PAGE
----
“It just hit me that everything happened so weird. You know, I just lost my mom a few hours before I was supposed to catch my flight out. The day before she passed, I told her that everything is going to be fine, it’s OK that she goes. I mean, she was sleeping at the time I was talking to her. I told her that everything will be fine. I got the family and everything is OK for her to go. And the next day she left. So I had to make a choice: whether to stay there and be with my family or head out to go do what she wanted me to do, you know?

“So I made that tough decision. I called my sisters, told them everything that happened. I probably had like 2 hours before my flight, I was still at the hospital. Everybody came in and I’m just like, ‘Look, this is a hard time. I know mom wants me to go do this, you know, so I have to have you guys handle this until I get back.’

“So, I left, I hopped on my flight and came back to Michigan. I had one day to pack my stuff, to leave for Doha the next day. So I had a lot going on when I got to Doha. I mean, I was pretty focused. I was at peace because I know my mom is in a better place and this would be her first time actually watching me compete.”

As anyone can imagine, “I was pretty overwhelmed with a lot of emotions going on at the time,” Scott admits, “and then the qualification round came.

“I fouled my first jump. It was a good one. I tried to come back and make one count. I did, but it wasn’t good enough. I believe I was sitting like 15th or something like that and they only take top 12 to the finals. So I had one more jump and, I mean, I don’t know what happened but I snuck into the finals,” with the =No. 3 mark of qualifying.

“I was overwhelmed,” Scott says. “I cried out there and everyone was like, ‘Wow, you OK?’

Two nights later he tried to regroup for the final. “You know,” he says, “same thing happened. I couldn’t make anything click until that final jump. On that final jump, that’s when I scooted myself up to that 6th place.”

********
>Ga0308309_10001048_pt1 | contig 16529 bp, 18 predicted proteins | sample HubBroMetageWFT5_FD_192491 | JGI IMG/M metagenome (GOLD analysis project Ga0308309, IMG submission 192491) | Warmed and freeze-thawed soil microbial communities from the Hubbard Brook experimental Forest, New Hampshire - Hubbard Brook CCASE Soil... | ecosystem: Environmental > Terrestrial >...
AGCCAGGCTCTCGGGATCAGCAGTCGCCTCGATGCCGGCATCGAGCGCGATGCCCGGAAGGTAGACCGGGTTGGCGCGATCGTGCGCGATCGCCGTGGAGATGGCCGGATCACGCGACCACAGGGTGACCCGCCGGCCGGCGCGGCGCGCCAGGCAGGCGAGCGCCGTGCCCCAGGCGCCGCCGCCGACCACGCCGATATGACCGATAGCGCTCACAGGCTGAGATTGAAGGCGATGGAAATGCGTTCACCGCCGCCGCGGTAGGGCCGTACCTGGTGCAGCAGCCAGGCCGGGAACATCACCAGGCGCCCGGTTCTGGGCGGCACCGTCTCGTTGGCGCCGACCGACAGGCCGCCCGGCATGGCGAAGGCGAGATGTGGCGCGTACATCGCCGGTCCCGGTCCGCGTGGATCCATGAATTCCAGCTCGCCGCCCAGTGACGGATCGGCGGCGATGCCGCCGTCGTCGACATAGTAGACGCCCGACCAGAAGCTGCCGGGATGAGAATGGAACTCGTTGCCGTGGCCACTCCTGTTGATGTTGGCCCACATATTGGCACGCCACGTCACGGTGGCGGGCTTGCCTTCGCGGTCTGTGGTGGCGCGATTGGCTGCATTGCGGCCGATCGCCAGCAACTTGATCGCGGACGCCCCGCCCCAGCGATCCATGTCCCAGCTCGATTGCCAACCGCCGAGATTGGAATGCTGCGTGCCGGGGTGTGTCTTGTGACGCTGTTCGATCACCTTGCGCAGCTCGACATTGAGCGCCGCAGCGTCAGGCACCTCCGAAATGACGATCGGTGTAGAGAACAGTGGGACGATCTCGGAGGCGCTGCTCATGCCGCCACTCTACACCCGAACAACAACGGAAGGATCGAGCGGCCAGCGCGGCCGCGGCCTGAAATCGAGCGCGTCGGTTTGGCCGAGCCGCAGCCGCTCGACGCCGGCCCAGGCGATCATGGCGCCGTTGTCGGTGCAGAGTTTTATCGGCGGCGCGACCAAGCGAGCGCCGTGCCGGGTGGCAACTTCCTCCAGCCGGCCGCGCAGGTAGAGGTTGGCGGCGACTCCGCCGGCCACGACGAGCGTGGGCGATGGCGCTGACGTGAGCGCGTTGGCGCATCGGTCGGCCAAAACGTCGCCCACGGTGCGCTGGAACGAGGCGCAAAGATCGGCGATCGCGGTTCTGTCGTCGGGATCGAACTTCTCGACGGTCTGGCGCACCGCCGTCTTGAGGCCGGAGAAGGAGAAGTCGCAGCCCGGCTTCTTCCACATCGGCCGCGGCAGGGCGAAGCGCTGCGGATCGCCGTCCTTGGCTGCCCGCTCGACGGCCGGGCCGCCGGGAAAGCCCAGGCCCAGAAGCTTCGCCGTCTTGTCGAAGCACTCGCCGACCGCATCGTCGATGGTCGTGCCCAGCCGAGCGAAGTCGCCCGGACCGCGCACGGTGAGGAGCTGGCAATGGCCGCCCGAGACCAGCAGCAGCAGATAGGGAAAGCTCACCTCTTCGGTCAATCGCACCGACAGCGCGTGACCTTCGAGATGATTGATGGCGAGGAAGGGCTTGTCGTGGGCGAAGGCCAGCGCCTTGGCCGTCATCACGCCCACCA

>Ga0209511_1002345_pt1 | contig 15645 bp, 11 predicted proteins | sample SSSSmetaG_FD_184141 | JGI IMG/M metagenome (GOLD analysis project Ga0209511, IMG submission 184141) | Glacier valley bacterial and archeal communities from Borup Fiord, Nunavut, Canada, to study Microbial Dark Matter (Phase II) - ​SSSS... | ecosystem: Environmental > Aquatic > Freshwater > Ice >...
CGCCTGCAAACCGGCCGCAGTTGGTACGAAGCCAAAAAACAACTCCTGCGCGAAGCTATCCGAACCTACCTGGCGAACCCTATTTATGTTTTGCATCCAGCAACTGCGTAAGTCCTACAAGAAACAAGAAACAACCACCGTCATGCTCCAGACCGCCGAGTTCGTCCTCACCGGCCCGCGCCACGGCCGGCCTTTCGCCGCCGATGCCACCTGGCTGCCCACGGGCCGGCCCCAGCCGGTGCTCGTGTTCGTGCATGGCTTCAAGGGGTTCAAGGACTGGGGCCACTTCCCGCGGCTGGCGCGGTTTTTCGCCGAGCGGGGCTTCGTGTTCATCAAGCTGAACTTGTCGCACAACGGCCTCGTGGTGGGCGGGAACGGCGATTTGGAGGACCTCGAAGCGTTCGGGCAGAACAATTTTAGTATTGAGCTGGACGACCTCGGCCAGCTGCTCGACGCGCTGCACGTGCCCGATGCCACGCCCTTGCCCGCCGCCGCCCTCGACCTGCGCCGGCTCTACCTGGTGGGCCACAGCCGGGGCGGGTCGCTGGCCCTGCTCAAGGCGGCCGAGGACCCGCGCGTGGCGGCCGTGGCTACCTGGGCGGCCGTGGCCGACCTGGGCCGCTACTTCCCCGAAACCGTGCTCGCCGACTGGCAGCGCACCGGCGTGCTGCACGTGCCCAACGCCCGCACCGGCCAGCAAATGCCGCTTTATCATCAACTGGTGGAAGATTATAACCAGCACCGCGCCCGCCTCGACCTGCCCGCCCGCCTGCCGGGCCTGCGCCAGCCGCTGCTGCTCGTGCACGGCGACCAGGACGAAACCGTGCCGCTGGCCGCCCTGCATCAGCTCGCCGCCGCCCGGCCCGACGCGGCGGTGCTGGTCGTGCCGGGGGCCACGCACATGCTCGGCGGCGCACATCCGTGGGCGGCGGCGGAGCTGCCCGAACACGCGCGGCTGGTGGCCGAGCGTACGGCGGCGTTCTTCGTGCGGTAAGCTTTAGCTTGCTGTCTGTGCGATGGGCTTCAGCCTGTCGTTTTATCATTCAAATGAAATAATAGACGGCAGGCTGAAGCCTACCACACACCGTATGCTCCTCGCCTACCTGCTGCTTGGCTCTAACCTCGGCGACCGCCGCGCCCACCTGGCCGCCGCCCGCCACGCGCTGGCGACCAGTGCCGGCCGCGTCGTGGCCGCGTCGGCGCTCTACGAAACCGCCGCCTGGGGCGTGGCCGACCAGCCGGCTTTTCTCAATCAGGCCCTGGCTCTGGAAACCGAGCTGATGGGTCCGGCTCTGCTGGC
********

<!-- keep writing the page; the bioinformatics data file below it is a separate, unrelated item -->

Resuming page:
Sure, grounds for celebration after his first trip to a major international champs final. Of course, Scott recognizes this. But also, “It was pretty rough,” he says. “I told myself, ‘I’m OK, I’m fine.’ But during the competition and even after, I told myself I wasn’t in my right mind.

“I was telling myself, ‘I’m doing this for my mom. I’m doing this for my mom.’ But at the same time, I wasn’t focused on exactly what I needed to do. I was just so worried about making her proud. I don’t want to call it a distraction at all, but I wasn’t in a right mind.

“But I made it happen.”

Cause, in other words, for tremendous pride, a night Scott will surely find seared in his heart and mind long after he finishes his career.

On the near horizon, though, an Olympic campaign lies ahead for Scott, whose ’20 USATF Indoor win came with the longest undercover bounce of his career, 56-6¾(A) (17.24), before the pandemic cut off competition opportunities for the year. He and his coach since Eastern Michigan college days, Sterling Roberts, have used most of this year to point toward the Olympic Trials, which projects as featuring a battle of epic magnitude to make the U.S. triple jump team.

“I’ve just learned that in order to be where you want to be, you have to learn from the best, you have to be around the best and you have to compete with the best. And that’s what I’m doing,” Scott concludes.